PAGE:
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Religious Leaders Are Fighting Back Against Trump’s Immigration Enforcement, He’s Livid

As Donald Trump’s immigration enforcement continues across the country, religious leaders are taking a stand and are fighting back.

On Sunday’s episode of “60 Minutes” Rev. Robin Hynicka of a Methodist church in Philadelphia and the city’s mayor, Jim Kenney, spoke with Scott Pelley about sanctuary cities and sanctuary congregations.

Trump might be trying to get rid of sanctuary cities, but Hynicka’s church is one of more than 800 houses of worship that are circumventing immigration laws and offering shelters to undocumented immigrants.

“When a law breaks the backs of God’s people then it’s time for us to think about breaking those laws,” Hynicka said.

Hynicka’s church is sheltering Flores Garcia, who has three U.S. citizen children but has a deportation order against him due to a decades-old DUI charge.

Hynicka says that’s “injustice and oppression, all of which is evil.”

“When a human being’s human rights are denied, when they can’t stay with their family, when they can’t work, when they can’t participate in the community in which they have deep roots, all of those apply.”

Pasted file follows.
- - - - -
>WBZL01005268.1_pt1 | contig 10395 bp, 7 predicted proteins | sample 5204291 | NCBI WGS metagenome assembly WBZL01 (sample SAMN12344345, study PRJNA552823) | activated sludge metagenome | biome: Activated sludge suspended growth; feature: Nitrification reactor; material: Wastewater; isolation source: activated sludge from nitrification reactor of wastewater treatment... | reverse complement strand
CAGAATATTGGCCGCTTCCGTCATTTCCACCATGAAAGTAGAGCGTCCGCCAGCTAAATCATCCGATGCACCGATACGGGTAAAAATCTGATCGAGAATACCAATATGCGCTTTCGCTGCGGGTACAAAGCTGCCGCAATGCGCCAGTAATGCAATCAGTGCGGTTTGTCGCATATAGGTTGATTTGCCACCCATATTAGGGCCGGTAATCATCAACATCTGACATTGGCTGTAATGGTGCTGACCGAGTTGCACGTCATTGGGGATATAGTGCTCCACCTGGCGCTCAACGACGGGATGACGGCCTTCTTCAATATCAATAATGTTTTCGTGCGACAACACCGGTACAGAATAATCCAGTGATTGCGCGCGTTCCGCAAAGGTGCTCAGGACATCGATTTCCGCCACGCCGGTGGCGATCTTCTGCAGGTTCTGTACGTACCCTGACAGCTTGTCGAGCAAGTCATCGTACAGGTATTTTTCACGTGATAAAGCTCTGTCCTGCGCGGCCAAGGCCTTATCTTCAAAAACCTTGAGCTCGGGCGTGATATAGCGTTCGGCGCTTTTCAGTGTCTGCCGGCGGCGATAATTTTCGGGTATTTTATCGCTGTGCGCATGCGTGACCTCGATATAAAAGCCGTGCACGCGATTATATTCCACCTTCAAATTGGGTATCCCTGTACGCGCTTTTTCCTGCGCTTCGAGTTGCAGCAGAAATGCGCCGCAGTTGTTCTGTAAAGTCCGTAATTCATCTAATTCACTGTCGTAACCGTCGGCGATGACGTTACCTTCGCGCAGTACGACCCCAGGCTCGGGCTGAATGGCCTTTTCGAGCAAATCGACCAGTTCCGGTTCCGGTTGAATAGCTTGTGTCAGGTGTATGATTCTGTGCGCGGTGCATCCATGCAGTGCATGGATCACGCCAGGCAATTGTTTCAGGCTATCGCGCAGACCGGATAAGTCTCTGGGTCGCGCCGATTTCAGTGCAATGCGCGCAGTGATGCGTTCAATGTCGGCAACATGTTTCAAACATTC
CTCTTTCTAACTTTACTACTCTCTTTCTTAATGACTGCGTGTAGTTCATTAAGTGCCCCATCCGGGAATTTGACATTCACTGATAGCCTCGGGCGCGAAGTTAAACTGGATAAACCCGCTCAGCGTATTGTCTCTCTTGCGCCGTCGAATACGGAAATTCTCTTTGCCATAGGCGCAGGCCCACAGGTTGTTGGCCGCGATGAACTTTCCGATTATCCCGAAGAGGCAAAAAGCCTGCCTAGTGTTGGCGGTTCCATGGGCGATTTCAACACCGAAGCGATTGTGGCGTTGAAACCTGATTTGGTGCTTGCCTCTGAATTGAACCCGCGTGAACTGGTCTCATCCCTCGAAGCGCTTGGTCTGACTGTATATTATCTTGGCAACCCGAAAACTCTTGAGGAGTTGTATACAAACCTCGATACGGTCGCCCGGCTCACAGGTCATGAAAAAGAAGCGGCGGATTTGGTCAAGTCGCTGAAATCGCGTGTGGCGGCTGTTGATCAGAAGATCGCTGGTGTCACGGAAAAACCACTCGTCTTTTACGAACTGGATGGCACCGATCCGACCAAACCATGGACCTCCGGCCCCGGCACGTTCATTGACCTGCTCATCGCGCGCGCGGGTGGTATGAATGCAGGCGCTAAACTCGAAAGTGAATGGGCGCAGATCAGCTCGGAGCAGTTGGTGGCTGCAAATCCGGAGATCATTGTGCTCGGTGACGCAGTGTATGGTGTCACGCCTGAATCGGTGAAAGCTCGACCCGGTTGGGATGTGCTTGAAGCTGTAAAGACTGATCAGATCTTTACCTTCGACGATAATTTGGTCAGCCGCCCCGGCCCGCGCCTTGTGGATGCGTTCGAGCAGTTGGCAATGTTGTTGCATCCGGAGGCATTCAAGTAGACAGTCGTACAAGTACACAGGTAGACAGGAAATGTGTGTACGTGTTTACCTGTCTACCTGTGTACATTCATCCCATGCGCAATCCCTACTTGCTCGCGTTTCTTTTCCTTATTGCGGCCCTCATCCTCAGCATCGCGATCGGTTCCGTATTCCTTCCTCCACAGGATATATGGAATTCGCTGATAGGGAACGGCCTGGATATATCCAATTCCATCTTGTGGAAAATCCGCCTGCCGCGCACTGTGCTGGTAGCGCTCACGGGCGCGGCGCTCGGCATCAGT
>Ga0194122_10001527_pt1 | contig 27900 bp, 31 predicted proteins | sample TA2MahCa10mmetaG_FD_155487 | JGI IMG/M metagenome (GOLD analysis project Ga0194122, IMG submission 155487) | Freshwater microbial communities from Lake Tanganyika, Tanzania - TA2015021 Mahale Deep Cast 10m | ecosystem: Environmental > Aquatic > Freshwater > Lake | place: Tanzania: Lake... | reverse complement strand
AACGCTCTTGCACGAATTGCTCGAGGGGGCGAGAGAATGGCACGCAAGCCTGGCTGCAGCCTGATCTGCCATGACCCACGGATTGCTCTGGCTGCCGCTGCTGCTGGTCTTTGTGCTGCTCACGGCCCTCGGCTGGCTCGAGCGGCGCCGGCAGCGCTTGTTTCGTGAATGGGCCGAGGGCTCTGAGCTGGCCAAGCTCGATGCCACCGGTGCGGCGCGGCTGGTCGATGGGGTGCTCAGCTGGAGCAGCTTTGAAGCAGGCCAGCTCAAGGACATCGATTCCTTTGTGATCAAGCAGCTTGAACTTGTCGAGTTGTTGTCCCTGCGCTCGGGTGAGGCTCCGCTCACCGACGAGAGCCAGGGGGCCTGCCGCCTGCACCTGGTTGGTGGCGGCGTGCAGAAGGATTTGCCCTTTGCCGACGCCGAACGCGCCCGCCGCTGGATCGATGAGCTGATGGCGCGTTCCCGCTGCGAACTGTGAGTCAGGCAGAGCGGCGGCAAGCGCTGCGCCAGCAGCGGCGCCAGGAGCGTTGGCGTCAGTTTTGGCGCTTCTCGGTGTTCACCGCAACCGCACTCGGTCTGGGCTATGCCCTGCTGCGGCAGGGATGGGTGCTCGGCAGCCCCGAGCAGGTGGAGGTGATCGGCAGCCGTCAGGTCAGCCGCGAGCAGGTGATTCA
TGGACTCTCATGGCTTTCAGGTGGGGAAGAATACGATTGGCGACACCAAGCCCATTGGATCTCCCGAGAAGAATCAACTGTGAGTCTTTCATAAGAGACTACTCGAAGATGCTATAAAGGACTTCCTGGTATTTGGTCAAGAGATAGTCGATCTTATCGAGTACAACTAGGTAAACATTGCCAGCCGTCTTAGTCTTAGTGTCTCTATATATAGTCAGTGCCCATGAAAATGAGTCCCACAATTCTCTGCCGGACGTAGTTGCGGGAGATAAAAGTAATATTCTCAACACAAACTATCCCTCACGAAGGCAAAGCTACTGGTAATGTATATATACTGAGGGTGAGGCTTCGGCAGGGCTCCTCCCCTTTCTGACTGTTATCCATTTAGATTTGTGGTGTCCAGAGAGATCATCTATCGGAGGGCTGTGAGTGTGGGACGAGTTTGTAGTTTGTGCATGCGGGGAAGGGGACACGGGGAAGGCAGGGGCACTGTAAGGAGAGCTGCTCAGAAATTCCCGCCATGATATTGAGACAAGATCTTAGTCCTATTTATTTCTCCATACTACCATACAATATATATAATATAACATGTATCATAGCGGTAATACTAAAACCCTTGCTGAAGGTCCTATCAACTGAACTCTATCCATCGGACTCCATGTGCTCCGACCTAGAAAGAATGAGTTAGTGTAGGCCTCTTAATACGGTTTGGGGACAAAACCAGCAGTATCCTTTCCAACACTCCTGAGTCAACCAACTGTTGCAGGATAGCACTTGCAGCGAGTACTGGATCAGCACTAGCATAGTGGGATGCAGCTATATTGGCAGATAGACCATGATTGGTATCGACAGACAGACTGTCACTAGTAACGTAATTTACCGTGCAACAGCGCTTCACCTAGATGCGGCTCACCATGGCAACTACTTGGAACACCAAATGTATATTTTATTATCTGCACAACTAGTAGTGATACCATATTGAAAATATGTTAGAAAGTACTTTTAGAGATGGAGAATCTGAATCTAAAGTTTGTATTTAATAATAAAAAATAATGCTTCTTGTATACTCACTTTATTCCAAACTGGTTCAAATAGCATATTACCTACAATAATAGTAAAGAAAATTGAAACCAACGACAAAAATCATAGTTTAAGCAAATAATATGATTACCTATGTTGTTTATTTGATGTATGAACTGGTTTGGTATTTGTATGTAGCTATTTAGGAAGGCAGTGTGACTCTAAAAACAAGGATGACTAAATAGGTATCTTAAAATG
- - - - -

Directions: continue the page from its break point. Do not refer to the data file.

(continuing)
ICE Deputy Director Daniel Ragsdale told “60 Minutes” he understands the human toll of immigration enforcement. “As a human being, I know it is traumatic for folks,” he said. “But I will also say that the rule of law is something that America is built on.”

Ragsdale feels that people like Garcia “should come out of the basement of the churches and follow the law.”

Hynicka was asked if he felt conflicted:

“There’s no conflict. I think– I’ve said this before that when a law breaks the backs of God’s people, then it’s time for us to think about breaking those laws.”

Earlier this year, Trump signed an executive order that barred federal funding to over 600 sanctuary cities.

Mayor Kenney says that his sanctuary city is upholding the constitution by protecting the rights of immigrants.

“If you come to the country without documents because you’re starving in your country or you’re being held hostage by drug dealers or you’re afraid your children are gonna be shot in the streets or on their farm, I think that that’s self-preservation and self-survival. And any group of people would flock to America because that’s been the historic place where people came to be saved.”

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